3. When one of the partners has promised to put in common the property in any thing, a loss occurring before the contribution thereof has been effectuated, operates a dissolution of the partnership with reference to all the partners.
    The partnership is equally dissolved in all cases by the loss of the thing, when the enjoyment only has been put in common, and when the property thereof has continued in the hands of the partner.
    But the partnership is not broken up by the loss of the thing of which the property has already been brought into partnership.
  4. If it have been stipulated that in case of the death of one of the partners the partnership shall continue with his heir, or only between the surviving partners, such arrangements shall be followed: in the second case, the heir of the deceased has a right only to a distribution of the partnership, regard being had to the situation of such partnership at the time of the death, and he has no participation in any ulterior claims, except so far as they are a necessary consequence of what was done before the death of the partner whom he succeeds.
  5. Dissolution of partnership by the desire of one of the parties applies only to partnerships of which the duration is unlimited, and is effected by a renunciation notified to all the partners, provided such renunciation be bona fide and not made at an unseasonable time.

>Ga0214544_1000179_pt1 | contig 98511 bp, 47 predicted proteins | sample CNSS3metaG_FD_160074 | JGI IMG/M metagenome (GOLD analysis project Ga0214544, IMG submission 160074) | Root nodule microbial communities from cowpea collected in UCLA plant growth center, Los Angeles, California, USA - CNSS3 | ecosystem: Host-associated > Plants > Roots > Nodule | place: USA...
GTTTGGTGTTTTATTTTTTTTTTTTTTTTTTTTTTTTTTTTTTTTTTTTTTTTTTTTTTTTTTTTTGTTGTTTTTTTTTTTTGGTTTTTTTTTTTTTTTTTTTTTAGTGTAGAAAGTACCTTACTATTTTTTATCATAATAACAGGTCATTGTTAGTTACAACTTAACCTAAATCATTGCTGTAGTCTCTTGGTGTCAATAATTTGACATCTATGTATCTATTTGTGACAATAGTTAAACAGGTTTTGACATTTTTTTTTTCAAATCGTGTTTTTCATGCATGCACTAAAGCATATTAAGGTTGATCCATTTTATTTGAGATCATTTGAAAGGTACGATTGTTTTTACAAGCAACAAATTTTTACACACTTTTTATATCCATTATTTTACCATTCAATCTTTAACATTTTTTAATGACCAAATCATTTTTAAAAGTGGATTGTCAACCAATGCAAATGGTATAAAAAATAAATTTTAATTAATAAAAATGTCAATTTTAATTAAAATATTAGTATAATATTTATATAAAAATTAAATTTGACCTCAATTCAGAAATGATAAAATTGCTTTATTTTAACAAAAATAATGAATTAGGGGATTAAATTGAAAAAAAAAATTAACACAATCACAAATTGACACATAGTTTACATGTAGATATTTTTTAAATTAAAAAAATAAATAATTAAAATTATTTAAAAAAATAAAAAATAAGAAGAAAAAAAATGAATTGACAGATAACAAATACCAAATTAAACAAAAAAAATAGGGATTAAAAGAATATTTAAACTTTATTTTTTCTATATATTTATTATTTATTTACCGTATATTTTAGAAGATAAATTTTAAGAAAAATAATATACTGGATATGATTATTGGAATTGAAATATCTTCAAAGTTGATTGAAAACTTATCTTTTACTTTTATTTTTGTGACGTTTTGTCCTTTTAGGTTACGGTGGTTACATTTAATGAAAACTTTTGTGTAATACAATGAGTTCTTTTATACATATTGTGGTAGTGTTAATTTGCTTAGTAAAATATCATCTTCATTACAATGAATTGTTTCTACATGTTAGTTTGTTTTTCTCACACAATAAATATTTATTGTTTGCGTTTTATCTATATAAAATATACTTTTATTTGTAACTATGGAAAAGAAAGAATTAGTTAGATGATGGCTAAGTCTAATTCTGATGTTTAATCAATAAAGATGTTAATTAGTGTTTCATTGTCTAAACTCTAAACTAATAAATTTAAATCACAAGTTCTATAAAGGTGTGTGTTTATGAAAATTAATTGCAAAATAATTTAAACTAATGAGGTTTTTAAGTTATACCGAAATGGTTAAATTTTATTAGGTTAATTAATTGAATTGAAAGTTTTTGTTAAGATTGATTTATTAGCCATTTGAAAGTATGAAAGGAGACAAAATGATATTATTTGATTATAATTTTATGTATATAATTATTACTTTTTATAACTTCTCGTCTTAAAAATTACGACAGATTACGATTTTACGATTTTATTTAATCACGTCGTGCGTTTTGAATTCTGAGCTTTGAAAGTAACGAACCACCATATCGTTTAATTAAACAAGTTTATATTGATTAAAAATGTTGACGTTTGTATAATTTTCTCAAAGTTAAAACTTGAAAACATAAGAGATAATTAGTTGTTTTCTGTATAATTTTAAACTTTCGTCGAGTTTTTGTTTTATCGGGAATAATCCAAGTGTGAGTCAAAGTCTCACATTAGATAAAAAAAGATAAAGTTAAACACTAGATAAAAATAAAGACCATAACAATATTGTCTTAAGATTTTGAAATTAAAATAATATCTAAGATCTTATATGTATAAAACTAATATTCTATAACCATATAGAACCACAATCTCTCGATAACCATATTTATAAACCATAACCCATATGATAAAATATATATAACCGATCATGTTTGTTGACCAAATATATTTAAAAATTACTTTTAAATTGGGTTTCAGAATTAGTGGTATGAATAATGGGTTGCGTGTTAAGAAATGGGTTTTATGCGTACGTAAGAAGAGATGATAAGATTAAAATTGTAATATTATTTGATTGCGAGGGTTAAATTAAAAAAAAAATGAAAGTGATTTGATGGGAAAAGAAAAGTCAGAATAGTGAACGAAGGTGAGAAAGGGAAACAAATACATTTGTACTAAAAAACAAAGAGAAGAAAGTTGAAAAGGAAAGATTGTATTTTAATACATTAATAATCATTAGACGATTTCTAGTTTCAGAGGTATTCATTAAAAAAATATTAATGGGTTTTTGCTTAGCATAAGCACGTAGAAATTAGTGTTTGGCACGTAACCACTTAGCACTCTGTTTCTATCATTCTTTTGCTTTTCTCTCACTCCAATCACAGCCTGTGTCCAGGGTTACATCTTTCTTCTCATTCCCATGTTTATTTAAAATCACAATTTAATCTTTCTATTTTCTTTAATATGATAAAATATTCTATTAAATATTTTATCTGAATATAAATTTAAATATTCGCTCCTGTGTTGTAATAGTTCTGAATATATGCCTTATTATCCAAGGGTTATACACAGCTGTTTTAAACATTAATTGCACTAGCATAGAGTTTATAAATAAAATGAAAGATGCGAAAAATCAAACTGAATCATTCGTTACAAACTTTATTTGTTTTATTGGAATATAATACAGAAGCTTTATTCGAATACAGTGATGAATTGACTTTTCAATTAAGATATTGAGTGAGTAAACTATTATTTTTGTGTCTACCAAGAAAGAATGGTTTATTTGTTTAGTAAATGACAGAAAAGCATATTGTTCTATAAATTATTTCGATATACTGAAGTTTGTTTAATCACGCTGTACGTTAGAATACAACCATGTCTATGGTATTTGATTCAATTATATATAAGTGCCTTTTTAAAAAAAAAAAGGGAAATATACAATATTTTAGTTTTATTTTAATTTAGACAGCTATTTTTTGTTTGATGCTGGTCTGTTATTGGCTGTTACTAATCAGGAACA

6. The renunciation is not bona fide when the partner renounces in order to appropriate to himself alone a profit which the partners had proposed to draw in common.
    It is made unseasonably when objects are no longer entire, and it imports the partnership that the dissolution should be deferred.
  7. Dissolution of partnerships for a term cannot be demanded by one of the partners before the period agreed on, except so far as there shall be just grounds therefor, as when another partner fails in his engagements, or when habitual infirmity renders him inadequate to the business of the partnership, or other similar cases of which the lawfulness and importance are left to the determination of the judges.
  8. The rules relating to the distribution of successions, the form of such distribution, and the obligations which result therefrom between coheirs, are applicable to distributions between partners.

Disposition relative to Commercial Partnerships.

  1. The dispositions of the present title only apply to commercial partnerships in the points which contain nothing contrary to the laws and usages of commerce.


Code Napoleon; or, The French Civil Code. Literally Translated from the Original and Official Edition, Published at Paris, in 1804. By a Barrister of the Inner Temple. Translation attributed to George Spence (cf. Cushing's Anonyms: A Dictionary of Revealed Authorship and Halkett & Laing's Dictionary of Anonymous and Pseudonymous English Literature and in the Dictionary of National Biography). London: Published by William Benning, Law Bookseller, 1827. xix, 627 pages.



Placed on the Napoleon Series 6/00